Notre Dame researchers look at benefits of flu vaccines in the elderly

Author: Sarah Craig

Benjamin Ridenhour

Benjamin Ridenhour
Benjamin Ridenhour

New research at the University of Notre Dame looks more closely at the effects of the influenza vaccine on the elderly, who are considered the highest-risk group for influenza-related mortality.

Despite the fact that the elderly are more susceptible to falling ill, very little is known about how well the influenza vaccination performs for those older than 65 years of age. The new study, which looks at the effects of the influenza vaccine in Canada, is the largest to date in terms of numbers of individuals studied and duration. Seniors “age 65 and older are among those at highest risk of serious outcomes following influenza infection,” said lead author Benjamin Ridenhour, assistant professor of biological sciences and a member of the Eck Institute for Global Health at Notre Dame, in a manuscript being published this week. While annual flu vaccines are recommended for the older population in the United States, Canada and many other developed countries, debate remains on the effectiveness of the vaccines for this older at-risk group.

The study, published in PLOS ONE, titled, “Effectiveness of inactivated influenza vaccines in preventing influenza-associated deaths and hospitalizations among Ontario residents aged ≥65 years: Estimates with generalized linear models accounting for healthy vaccinee effects,” questions the effectiveness of influenza vaccines in older adults. The researchers’ findings indicate that previous estimates of influenza vaccine effectiveness may be upwardly biased because of difficulties identifying and adjusting for confounders of the vaccine-outcome association. The authors said, “We estimated vaccine effectiveness for prevention of serious influenza complications among older persons by using methods to account for underlying differences in risk for these complications.”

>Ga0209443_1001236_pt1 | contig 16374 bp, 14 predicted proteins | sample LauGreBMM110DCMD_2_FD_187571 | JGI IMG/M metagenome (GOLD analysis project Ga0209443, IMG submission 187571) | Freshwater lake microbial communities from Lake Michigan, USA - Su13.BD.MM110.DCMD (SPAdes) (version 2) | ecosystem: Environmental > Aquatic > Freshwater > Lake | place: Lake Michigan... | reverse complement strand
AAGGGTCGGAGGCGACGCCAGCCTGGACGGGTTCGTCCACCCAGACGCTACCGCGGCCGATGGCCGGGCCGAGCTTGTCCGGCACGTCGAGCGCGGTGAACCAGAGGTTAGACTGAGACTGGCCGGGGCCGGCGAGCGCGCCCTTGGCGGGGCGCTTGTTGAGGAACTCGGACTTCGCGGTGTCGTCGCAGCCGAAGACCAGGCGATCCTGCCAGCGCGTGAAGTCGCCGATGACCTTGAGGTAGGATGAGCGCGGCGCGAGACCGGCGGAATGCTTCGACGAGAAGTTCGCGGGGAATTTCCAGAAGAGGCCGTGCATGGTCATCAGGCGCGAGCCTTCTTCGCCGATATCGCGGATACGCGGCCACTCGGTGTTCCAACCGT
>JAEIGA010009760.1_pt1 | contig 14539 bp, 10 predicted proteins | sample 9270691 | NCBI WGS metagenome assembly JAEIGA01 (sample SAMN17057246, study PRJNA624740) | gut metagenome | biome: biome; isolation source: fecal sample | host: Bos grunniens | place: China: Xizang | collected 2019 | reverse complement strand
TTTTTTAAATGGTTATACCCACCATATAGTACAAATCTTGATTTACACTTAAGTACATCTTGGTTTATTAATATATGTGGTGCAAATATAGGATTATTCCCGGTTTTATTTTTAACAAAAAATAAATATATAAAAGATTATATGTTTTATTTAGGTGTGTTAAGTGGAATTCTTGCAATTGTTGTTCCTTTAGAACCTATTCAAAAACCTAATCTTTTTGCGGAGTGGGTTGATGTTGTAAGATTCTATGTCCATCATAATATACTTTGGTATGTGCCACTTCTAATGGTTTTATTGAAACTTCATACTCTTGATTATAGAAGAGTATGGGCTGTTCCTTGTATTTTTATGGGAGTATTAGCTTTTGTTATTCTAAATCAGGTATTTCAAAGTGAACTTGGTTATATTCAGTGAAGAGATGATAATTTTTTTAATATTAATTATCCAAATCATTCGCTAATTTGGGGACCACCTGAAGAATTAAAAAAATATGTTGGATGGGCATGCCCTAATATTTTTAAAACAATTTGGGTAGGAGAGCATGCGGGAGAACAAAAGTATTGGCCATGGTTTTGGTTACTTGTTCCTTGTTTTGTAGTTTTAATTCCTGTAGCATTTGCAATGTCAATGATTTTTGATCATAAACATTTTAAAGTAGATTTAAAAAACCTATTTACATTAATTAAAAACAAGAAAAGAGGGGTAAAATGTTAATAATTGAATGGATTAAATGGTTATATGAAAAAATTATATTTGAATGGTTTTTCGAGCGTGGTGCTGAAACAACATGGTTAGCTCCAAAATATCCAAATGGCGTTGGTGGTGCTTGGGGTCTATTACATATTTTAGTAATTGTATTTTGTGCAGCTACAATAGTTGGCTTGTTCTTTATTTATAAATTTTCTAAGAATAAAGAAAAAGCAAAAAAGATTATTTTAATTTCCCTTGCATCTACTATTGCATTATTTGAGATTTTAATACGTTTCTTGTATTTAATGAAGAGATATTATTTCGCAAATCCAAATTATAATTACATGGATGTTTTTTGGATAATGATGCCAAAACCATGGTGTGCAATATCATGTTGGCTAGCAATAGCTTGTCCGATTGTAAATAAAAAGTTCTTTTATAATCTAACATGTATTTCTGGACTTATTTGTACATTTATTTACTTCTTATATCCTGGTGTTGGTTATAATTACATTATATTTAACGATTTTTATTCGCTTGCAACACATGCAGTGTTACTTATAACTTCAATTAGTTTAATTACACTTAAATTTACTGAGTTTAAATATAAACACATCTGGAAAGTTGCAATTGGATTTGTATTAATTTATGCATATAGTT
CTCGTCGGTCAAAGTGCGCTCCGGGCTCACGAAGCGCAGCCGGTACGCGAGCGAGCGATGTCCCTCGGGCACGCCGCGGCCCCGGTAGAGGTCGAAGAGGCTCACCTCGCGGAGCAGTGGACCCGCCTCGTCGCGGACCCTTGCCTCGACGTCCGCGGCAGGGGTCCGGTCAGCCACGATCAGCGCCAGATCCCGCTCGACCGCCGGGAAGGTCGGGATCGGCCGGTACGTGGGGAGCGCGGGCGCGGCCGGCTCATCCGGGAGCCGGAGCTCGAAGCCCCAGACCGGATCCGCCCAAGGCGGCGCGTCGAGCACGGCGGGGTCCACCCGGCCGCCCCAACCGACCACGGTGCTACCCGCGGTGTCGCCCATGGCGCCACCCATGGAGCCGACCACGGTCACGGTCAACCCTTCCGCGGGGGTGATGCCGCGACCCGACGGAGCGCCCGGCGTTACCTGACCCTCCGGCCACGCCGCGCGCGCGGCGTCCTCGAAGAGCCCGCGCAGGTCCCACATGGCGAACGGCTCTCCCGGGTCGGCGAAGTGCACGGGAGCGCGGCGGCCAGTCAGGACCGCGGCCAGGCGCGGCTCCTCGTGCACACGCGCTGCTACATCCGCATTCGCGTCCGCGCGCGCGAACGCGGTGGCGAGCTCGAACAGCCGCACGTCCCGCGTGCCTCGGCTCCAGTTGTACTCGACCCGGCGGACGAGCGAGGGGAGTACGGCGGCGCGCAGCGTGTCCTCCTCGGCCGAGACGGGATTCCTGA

In their central findings of the research, the authors said, “By combining health data with climate data and developing novel statistical analyses, we found that vaccination was 19 percent effective at preventing pneumonia- or influenza-related hospitalizations and 25 percent effective at preventing death occurring subsequent to a pneumonia- or influenza-related hospitalization.”

The results indicate that, over a long time period, the influenza vaccine has performed worse than expected in elderly individuals, thus proving the need for improvements in influenza vaccine development.

Annually, influenza kills approximately 25,000 people in the United States, according to the Centers for Disease Control and Prevention. Likewise, the World Health Organization estimates that nearly 500,000 deaths per year occur globally due to influenza.

Ridenhour specializes in the evolution and ecology of infectious diseases. His research focuses on understanding their spatial and temporal dynamics with particular interest in understanding disease transmission to reduce global burden.

Contact: Ben Ridenhour, 574-631-9450,

Originally published by Sarah Craig at on October 16, 2013.